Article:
The ink blue color is imparted from cobalt oxide and the lighter blue shades, yellow, browns and greens are also derived from natural stones or plant dyes. The raw materials for the ceramic includes quartz, glass, rock salt, gum, sodium bicarbonate and fullers earth. He said that around 60-70% of the ceramic products breaks before it gets to the painting stage, which makes each piece very precious. Mr Anil Doraya has done much research and experimentation to discover more colors and shades that could be used in this art.
From small magnets to large pots and plates, from tiny buttons to soap dispensers and tea sets, this store will leave you in awe of the eye catching colours and patterns in everyday objects.
This is another famous shopping street near Johari bazar, where we stopped next, for a late evening walk. We were standing outside one shop and I noticed some unique block printed fabric inside. Unlike other vendors, who calls out from their shops forcing you to take a look, here there was even a board that said something like ‘only customers well informed of quality textiles are welcome’.
PC:Googleimages. A print similar to this was what I liked the most in their collection.
If you have heard of high end brands like Good Earth, Kilol and Jaypore, that sells very unique and stylish block printed attires for the modern woman, this shop is an affordable and equally good version of them. Incase you are interested, this is shop no: 106, called Jaipurwala (if I am not wrong), in one corner of the long row of shops in bapu bazar.
We promised to stop by again, another day incase we could spare some time, as the owner wanted us to take a look at their latest men’s clothing range, which would be available the next day. As stepped out of the shop, we were caught in the middle of a colorful and loud procession on the road by the Sikh community. We watched the festive displays and dancers for a while and returned back to our hotel in an Ola cab.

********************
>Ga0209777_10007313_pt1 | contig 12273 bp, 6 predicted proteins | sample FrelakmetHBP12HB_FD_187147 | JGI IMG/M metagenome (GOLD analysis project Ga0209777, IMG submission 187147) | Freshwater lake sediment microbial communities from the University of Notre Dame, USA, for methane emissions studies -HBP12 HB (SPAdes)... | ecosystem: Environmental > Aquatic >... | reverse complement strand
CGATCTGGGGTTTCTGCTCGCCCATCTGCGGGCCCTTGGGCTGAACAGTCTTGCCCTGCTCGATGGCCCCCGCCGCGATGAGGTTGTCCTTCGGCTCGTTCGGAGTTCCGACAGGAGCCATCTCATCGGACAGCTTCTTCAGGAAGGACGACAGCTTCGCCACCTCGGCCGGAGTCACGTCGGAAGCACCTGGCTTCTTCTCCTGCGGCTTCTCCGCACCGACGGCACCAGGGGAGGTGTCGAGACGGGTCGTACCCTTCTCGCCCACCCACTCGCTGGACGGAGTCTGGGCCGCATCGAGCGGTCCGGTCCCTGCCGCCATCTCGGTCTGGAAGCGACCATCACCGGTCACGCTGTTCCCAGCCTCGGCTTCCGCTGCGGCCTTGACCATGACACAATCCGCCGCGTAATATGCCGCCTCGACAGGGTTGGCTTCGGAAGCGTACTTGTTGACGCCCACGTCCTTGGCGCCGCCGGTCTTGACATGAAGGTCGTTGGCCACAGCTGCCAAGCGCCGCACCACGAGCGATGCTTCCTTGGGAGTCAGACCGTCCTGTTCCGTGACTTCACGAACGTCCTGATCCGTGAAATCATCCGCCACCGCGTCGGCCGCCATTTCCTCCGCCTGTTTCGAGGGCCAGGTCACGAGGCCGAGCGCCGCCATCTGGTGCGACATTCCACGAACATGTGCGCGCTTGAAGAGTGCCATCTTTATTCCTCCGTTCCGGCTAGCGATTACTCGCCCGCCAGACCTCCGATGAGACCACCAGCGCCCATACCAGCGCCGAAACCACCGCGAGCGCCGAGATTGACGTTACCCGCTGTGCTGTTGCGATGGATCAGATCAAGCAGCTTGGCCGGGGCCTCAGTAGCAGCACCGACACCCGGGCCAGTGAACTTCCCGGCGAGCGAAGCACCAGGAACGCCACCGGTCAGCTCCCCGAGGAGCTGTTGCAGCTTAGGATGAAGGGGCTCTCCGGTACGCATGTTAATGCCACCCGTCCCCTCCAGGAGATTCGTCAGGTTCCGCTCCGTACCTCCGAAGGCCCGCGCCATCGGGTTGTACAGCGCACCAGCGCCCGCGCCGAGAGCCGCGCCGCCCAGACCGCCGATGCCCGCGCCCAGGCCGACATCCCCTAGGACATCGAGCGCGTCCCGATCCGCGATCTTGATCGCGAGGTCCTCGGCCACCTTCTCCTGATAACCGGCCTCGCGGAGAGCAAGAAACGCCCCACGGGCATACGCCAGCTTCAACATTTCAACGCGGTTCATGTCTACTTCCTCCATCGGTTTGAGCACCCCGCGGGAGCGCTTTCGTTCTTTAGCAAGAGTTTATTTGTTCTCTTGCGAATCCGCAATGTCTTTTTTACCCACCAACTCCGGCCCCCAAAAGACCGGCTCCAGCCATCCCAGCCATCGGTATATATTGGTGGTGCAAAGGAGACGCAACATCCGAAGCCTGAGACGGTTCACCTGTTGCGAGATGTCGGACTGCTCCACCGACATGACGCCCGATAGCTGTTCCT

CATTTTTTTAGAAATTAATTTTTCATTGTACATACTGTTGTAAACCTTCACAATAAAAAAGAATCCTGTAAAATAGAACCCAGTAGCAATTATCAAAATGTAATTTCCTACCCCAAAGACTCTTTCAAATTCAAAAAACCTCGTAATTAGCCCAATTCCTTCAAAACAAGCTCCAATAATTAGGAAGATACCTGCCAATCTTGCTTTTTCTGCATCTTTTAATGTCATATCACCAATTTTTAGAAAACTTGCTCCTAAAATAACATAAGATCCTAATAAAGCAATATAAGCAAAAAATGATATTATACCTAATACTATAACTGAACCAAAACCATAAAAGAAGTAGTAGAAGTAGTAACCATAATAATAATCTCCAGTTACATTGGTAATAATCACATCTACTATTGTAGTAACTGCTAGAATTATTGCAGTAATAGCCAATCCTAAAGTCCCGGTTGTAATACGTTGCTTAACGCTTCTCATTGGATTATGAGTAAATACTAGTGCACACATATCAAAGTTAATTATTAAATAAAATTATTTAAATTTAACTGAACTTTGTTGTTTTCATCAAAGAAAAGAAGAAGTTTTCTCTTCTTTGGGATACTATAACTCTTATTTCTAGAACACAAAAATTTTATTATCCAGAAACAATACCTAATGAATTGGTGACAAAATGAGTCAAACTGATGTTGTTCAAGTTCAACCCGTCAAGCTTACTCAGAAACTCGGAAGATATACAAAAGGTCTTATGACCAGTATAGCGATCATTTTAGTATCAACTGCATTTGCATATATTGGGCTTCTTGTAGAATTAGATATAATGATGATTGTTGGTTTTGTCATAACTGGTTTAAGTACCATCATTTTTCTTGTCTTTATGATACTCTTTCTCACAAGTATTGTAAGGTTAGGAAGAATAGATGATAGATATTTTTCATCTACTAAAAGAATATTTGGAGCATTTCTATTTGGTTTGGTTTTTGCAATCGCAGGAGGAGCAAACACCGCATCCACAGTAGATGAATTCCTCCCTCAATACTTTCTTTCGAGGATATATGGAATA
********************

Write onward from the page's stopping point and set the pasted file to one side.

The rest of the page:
We got talking to the cab driver and told him about our plans to visit Agra. He quoted a much cheaper rate than the price we saw online and showed interest in taking us there. We took his number once we reached the hotel , incase we decided to accept his offer.
This was the most happening day of our travel, so far. We met some amazing people (we were so caught up talking to them about everything else, that we forgot to ask their names), had some scrumptious food and time travelled to the pages of some royal history.
PS: If you have a vehicle to travel around, you can plan to spend some time at Jaigarh and Nahargarh forts in the evening. The sunset from Nahargarh fort is highly recommended in many travel blogs.
You might also be interested in: